Latin America Growth remains lackluster

A preliminary estimate revealed that growth in the Latin American economy was unchanged in the third quarter, as uneven dynamics across economies kept activity moderate. FocusEconomics estimates that regional GDP growth (excluding Venezuela) came in at 1.6% year-on-year, matching the second quarter’s reading and one of the worst results seen in the past year and a half. A less favorable external backdrop and political noise likely held back growth, despite an improving labor market.

Looking at the economies with GDP data available, growth waned in Chile and Peru in the third quarter. Chile’s economy expanded at the slowest pace in a year as a sharp drop in copper exports and softer household spending dampened momentum. Similarly, Peru’s economy also slowed notably, growing at the softest pace since Q1 2017. The slowdown was driven by the domestic economy as softer confidence weighed on investment and household spending, while government consumption also contracted .Read More...

Ghana’s Economy to see 6.7% growth in 2019 - World Bank

Government has set a target of 6.8 percent growth in overall GDP, and a non-oil GDP growth rate of 5.4 percent for year-end 2018.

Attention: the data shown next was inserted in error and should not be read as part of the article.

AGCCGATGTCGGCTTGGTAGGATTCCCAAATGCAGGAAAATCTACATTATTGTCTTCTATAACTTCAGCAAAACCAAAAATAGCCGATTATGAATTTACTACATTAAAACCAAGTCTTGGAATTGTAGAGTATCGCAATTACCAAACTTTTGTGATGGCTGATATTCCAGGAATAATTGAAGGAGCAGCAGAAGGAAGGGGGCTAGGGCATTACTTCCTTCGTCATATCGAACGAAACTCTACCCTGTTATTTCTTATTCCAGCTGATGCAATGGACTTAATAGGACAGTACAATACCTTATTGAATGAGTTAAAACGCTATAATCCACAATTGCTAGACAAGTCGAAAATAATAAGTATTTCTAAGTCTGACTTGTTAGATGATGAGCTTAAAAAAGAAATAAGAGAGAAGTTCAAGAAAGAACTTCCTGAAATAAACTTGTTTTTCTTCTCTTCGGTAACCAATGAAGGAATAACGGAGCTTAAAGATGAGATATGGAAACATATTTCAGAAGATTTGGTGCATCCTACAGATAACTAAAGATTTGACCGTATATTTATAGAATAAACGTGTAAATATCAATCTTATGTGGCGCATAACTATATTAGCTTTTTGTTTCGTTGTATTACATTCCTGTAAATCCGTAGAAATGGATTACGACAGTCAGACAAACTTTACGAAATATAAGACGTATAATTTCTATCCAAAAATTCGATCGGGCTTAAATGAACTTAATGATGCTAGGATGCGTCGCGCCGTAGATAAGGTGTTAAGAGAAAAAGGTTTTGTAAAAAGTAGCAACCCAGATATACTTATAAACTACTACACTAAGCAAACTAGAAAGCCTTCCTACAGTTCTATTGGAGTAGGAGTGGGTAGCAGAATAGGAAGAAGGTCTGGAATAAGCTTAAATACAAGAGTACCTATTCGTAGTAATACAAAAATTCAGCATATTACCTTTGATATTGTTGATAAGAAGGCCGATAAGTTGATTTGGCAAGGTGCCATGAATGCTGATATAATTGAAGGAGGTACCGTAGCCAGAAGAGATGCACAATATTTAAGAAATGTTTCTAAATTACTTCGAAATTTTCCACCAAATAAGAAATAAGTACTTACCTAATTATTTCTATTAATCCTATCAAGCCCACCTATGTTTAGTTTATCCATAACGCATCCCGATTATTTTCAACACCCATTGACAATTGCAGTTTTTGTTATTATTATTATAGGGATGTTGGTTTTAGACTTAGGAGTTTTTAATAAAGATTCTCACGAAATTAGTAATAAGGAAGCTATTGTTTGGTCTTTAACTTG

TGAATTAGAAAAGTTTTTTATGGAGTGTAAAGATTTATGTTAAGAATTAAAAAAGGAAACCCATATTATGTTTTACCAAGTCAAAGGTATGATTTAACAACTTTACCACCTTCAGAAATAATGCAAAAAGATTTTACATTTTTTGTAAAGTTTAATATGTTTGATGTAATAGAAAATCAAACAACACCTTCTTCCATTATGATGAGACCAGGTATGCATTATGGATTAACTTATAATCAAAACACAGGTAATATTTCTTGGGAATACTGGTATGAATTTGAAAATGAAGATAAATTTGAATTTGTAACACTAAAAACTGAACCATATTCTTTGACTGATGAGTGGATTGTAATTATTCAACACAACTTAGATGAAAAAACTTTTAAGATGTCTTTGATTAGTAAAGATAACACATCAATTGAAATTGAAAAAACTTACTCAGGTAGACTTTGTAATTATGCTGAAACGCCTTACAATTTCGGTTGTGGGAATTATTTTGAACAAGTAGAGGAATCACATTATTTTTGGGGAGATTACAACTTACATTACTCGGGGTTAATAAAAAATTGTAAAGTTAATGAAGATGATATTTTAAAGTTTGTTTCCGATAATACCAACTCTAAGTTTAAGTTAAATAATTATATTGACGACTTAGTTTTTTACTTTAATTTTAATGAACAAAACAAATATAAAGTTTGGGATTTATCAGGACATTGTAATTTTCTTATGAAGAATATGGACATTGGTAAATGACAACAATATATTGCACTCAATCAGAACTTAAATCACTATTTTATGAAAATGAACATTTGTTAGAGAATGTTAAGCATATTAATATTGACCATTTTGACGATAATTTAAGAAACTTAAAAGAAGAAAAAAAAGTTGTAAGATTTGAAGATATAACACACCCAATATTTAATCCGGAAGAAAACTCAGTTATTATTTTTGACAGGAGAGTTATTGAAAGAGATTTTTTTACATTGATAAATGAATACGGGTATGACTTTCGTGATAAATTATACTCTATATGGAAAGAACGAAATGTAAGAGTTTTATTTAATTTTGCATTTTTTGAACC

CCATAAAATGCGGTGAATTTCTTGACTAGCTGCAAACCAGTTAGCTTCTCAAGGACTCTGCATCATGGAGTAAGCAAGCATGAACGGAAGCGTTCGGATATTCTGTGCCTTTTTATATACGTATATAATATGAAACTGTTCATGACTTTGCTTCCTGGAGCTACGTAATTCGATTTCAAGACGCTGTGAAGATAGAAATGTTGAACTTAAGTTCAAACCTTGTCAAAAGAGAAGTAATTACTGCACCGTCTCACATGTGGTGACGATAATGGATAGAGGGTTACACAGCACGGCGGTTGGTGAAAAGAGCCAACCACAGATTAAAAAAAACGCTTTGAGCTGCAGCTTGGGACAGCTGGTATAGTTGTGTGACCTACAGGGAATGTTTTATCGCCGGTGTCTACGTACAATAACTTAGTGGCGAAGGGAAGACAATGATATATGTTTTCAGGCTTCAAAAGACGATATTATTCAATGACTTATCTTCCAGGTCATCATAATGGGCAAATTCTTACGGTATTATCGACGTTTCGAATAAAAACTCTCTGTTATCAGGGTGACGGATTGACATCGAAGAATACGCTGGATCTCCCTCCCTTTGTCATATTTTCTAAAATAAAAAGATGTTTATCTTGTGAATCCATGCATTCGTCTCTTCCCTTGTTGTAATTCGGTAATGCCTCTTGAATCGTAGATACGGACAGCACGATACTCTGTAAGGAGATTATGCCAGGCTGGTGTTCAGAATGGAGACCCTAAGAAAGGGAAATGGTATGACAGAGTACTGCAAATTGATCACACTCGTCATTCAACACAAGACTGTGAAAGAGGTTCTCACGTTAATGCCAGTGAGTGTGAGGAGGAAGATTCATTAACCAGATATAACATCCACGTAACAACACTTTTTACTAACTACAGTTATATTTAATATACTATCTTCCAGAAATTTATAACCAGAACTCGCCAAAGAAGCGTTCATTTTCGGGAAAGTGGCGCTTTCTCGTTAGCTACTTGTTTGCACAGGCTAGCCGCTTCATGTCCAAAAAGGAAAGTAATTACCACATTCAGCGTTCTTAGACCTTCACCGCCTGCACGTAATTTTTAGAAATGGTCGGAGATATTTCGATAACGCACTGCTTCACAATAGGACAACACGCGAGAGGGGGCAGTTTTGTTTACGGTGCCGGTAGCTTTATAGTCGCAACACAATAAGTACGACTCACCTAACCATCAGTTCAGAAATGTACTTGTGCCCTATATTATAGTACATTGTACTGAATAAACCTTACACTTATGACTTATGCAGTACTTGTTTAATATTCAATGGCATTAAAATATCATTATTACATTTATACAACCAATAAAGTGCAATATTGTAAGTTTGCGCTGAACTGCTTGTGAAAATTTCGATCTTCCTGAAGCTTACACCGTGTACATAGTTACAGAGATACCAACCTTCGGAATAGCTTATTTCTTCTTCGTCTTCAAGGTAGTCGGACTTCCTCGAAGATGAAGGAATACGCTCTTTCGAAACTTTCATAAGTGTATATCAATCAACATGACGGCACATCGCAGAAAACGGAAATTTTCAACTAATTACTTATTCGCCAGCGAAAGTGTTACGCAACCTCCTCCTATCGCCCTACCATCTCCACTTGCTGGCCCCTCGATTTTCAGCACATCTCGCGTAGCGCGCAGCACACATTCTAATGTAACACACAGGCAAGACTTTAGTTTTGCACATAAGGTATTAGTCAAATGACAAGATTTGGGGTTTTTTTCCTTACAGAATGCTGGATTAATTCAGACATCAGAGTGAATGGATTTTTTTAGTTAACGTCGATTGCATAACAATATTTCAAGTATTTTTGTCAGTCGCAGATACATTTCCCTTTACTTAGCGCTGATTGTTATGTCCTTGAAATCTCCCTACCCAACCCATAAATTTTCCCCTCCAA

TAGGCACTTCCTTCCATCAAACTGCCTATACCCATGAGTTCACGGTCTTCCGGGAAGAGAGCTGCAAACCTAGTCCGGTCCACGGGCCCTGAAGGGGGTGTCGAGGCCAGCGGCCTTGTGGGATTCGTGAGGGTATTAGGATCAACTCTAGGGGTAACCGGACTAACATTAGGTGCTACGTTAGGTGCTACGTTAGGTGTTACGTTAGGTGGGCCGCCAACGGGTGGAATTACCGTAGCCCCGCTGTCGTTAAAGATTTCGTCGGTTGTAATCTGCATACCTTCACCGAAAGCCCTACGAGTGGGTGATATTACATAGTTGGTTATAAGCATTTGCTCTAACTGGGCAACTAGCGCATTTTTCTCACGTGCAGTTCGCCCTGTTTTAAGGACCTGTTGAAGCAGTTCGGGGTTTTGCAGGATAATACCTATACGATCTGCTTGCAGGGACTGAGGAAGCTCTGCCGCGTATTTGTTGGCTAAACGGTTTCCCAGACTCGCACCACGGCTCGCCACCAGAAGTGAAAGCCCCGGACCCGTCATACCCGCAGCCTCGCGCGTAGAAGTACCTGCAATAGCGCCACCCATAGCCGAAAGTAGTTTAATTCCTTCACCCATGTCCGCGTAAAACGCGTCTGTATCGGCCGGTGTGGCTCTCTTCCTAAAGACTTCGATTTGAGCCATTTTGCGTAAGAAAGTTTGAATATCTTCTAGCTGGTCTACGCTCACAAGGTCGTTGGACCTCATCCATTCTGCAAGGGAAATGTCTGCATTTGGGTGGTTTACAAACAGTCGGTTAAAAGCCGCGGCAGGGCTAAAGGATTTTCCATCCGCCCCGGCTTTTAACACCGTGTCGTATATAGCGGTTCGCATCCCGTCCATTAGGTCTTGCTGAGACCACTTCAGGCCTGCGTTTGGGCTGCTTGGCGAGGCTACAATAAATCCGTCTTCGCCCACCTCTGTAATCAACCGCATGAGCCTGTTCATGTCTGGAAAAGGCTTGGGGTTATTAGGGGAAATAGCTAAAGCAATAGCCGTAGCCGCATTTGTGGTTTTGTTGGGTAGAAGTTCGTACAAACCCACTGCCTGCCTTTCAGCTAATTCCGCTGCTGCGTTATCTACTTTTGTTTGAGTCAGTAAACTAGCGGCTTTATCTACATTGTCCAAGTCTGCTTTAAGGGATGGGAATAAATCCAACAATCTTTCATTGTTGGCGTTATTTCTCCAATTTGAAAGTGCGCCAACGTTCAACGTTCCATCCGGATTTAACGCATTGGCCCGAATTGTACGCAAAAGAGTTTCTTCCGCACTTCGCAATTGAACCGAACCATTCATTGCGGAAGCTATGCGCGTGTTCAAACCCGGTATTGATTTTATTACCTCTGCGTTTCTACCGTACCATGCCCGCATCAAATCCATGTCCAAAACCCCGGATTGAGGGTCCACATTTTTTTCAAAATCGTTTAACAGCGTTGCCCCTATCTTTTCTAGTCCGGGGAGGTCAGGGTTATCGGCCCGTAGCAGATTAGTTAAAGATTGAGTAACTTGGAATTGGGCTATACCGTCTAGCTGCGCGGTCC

The World Bank has projected a 6.7 percent economic growth for Ghana in 2019, as it projects oil production to dissipate.

“Growth in Ghana is forecast to moderate from 6.9 percent in 2018 to 6.7 percent in 2019 as the effects of high oil production dissipate,” the World Bank said in its latest report this week.

In 2017 the country’s economy grew by 8.5 percent as against a 6.3 percent target, largely anchored on an increase in oil production volumes.

In monetary terms, the country’s economy (including oil), when adjusted to inflation, grew by some GHC56.3 billion compared to quarter four of 2016 when it grew by GHC 47.3billion.Read More...

Jamaica’s Flying Marks

The International Monetary Fund (IMF) has given high marks for Jamaica’s performance under the Stand-By Arrangement (SBA), saying programme implementation remains strong, with public debt firmly on a downward trajectory.

In its recently released Executive Board Review, the Fund highlighted that strong programme implementation continues to anchor macroeconomic stability.

“All quantitative performance criteria and structural benchmarks for end-December 2017 were met. Fiscal consolidation is ongoing; primary surplus is expected to be at least  (7)seven per cent of gross domestic product (GDP) in financial year (FY) 17/18 and a similar target is set in the FY18/19 Budget. Public debt is projected to be under 100 per cent of GDP by end-March 2019,” the report said.

The multilateral agency noted further that the unemployment rate is at a 10-year low, inflation and the current account are modest, international reserves are at a comfortable level, and external borrowing costs are at historical lows.Read More...